Ask Howard Nuzum about the best part of his two-month trip to Asia, and he’ll tell you all about the Great Wall of China. He can tell you how long it is (3,000 miles), how old it is (2,000 years), and how long it took to build (more than 1,000 years).
A lot of people find the Great Wall impressive, but Howard’s reaction is more visceral than most—perhaps because he knows a thing or two about building. He worked in construction as a general contractor for about 10 years. He also designed and built the four-bedroom house in Lake Saint Louis, Missouri, where he and his wife, Vera, have lived for 30 years. And he spent six years constructing a backyard deck that spans 13 levels and covers more than 3,000 square feet—a little bit bigger than the house.
The cedar deck includes a gazebo, swimming pool, five ponds, three fountains, five waterfalls, and a hot tub. It reaches from one side of the yard to the other—from a 12-foot-high cedar wall with three separate entrances to a private upper-level sundeck off the master bedroom. Tomatoes, peppers, and herbs grow in containers on the part of the deck that’s over the garage.
Howard didn’t start out with such a grand deck in mind, but everything he built seemed to lead to something else. “It just sort of grew as I was outlining it,” he says. “Kind of like a flower bed grows.”
When the deck was finished, about 10 years ago, Howard and Vera began devoting more of their time to the garden. They turned their attention from cedar planks to cedar trunks and from beams to berms. The result is a yard that blends geometry with blossoms: Brightly colored annuals spill out of planters and hanging baskets, and perennials and shrubs cluster near walkways and waterfalls. The Nuzums even created four meditation areas in the garden—complete with two benches each—although they don’t spend much time sitting still. Ninety percent of their time outside is spent working, says Howard. “Or maybe 75 percent,” he says, laughing. “There’s more work than relaxation.”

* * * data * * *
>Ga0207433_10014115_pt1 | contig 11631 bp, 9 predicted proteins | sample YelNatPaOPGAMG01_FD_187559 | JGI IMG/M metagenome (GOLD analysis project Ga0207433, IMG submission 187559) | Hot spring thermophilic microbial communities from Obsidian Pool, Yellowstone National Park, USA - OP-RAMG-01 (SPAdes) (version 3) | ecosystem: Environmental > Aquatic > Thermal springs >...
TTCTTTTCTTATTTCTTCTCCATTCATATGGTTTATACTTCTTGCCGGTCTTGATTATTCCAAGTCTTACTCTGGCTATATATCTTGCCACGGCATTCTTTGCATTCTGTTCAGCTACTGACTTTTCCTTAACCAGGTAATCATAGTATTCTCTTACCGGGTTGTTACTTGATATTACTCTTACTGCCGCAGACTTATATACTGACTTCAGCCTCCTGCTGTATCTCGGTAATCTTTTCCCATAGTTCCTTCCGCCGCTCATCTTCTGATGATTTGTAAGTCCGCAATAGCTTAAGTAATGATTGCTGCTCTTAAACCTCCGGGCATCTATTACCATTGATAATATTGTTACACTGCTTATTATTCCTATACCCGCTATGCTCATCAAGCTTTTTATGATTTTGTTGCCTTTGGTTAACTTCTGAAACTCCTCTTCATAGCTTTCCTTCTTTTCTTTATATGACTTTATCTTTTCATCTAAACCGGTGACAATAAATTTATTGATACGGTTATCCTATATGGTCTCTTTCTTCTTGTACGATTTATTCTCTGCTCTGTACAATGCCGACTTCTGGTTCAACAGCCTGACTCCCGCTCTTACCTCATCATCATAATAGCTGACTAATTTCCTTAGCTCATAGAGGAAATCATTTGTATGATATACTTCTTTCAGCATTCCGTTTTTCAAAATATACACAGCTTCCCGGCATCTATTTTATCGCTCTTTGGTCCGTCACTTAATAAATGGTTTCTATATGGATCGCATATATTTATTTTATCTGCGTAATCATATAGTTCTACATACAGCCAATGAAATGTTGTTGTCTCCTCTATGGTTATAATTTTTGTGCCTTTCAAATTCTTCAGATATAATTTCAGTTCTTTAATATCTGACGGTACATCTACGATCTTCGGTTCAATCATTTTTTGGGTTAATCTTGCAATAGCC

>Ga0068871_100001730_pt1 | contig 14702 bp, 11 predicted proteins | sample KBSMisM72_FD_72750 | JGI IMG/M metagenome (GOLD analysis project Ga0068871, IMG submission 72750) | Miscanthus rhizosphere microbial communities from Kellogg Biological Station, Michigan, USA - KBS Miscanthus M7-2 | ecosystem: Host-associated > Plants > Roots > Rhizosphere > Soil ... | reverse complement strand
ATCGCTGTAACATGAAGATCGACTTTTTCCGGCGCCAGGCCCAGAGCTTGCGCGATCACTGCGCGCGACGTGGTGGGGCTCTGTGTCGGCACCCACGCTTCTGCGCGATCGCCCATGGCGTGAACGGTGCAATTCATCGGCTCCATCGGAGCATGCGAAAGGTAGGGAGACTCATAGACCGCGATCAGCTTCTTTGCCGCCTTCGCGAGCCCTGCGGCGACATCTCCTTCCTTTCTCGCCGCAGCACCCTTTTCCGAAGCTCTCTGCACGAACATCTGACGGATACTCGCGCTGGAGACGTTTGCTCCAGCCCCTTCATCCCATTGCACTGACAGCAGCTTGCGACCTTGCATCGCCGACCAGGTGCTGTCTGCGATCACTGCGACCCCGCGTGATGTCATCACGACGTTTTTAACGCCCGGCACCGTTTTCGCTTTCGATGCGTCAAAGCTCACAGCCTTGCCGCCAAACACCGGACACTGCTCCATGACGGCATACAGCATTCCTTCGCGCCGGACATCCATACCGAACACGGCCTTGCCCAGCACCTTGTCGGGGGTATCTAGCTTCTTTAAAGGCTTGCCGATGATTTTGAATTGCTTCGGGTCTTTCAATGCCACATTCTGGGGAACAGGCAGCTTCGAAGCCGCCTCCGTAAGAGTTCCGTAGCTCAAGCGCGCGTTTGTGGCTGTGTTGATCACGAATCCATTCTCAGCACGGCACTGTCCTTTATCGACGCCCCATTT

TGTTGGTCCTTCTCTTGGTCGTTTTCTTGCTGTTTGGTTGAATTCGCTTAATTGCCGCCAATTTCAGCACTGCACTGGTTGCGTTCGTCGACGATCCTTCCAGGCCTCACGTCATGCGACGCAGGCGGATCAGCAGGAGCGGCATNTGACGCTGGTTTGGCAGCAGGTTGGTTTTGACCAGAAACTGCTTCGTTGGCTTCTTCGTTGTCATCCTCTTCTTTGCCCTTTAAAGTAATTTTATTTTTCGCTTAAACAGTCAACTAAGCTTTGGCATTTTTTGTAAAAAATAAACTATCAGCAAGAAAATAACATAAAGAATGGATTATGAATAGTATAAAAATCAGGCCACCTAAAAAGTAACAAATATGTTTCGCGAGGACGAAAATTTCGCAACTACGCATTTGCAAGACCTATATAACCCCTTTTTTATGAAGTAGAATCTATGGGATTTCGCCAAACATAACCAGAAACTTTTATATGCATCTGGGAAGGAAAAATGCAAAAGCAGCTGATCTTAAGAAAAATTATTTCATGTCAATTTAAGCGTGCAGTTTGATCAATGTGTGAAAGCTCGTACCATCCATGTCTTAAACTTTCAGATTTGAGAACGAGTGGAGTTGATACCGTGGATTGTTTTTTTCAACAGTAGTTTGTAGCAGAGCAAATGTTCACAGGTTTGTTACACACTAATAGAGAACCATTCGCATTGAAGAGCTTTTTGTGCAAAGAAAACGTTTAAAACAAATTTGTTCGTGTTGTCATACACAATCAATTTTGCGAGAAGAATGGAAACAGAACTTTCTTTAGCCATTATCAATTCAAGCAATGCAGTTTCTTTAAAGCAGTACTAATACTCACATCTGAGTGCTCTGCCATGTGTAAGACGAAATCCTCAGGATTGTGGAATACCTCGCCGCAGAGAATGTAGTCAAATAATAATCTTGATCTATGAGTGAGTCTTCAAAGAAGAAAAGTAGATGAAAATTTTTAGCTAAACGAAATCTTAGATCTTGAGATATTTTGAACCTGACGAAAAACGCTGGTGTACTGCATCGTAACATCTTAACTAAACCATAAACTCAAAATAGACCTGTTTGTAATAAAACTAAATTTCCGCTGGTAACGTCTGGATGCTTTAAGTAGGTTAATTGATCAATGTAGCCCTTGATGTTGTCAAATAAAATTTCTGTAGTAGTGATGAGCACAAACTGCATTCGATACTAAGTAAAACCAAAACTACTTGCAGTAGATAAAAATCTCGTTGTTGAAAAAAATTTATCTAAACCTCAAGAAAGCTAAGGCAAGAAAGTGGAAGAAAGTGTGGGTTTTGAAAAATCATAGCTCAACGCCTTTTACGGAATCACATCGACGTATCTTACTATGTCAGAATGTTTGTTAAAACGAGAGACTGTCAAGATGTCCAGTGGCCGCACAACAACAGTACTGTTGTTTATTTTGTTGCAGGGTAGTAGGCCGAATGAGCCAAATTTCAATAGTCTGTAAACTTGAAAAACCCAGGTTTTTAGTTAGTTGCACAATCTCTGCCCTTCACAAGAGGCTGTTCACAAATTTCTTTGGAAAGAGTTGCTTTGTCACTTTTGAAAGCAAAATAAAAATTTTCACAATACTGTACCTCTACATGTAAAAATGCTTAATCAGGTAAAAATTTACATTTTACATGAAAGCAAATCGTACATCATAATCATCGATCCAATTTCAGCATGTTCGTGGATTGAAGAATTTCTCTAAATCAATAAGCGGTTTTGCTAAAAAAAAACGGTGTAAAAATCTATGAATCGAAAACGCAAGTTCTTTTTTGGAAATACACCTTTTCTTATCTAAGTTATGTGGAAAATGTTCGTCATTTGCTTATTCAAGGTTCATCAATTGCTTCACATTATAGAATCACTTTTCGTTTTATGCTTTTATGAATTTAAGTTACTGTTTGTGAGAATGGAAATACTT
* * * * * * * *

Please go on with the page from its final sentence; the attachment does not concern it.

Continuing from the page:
A circular driveway leads to the Nuzums’ dramatic main entrance. Through a wrought-iron gate set into an arched doorway in the high cedar wall, there’s a glimpse of a fountain in the shadow of a weeping blue Atlas cedar (Cedrus libani ssp. atlantica ‘Glauca Pendula’). Inside the gate, the lushness of the yard unfolds. Clematis in five different shades—pink, purple, lavender, white, and red—climbs the interior wall. Low clusters of lilyturf (also called monkey grass) line the walk, and a tall, bushy rhododendron reaches out from the corner.
From the entryway, the path forks. To one side is the upper deck—a long stretch of wide cedar planks runs the length of the house, punctuated by flower-filled pots and planters, benches, and an ornate gazebo. When his contractor quit in the middle of the gazebo’s construction, Howard finished it. With the help of son Burt, he cut out the intricate trim on a jigsaw and fitted the arch pieces by hand.
In the center of the lower level of the deck is a swimming pool. A 5-foot waterfall pours into the pool from beneath a wisteria-covered screen. Surrounding the pool are two small ponds and—at the back of the yard—an 8-foot waterfall and a 4-foot waterfall. An 80-foot stone trough runs the length of the swimming pool, connecting the ponds and the waterfalls. The stone walls of the water features rest on a foundation of concrete block. A masonry crew took two years and used more than 100 tons of rock to build it all.
Water is just as important as wood and rock in the Nuzums’ landscape. The focal point of their entryway is an Indonesian fountain, around which is a small pool, 18 inches deep, that Howard plants with water lilies (Nymphaea) and water hyacinths (Eichhornia). For a while he kept a bass in the pond—the fish reached about 11/2 pounds, eating about 12 goldfish a week, before a marauding raccoon stole it.
Howard had mixed emotions when the bass disappeared. “I had to go 15 miles to get a good price on goldfish, so it was a relief on that side,” he recalls. But he was also disappointed, because of all the time he’d put in. “I had been raising him for two years,” he says.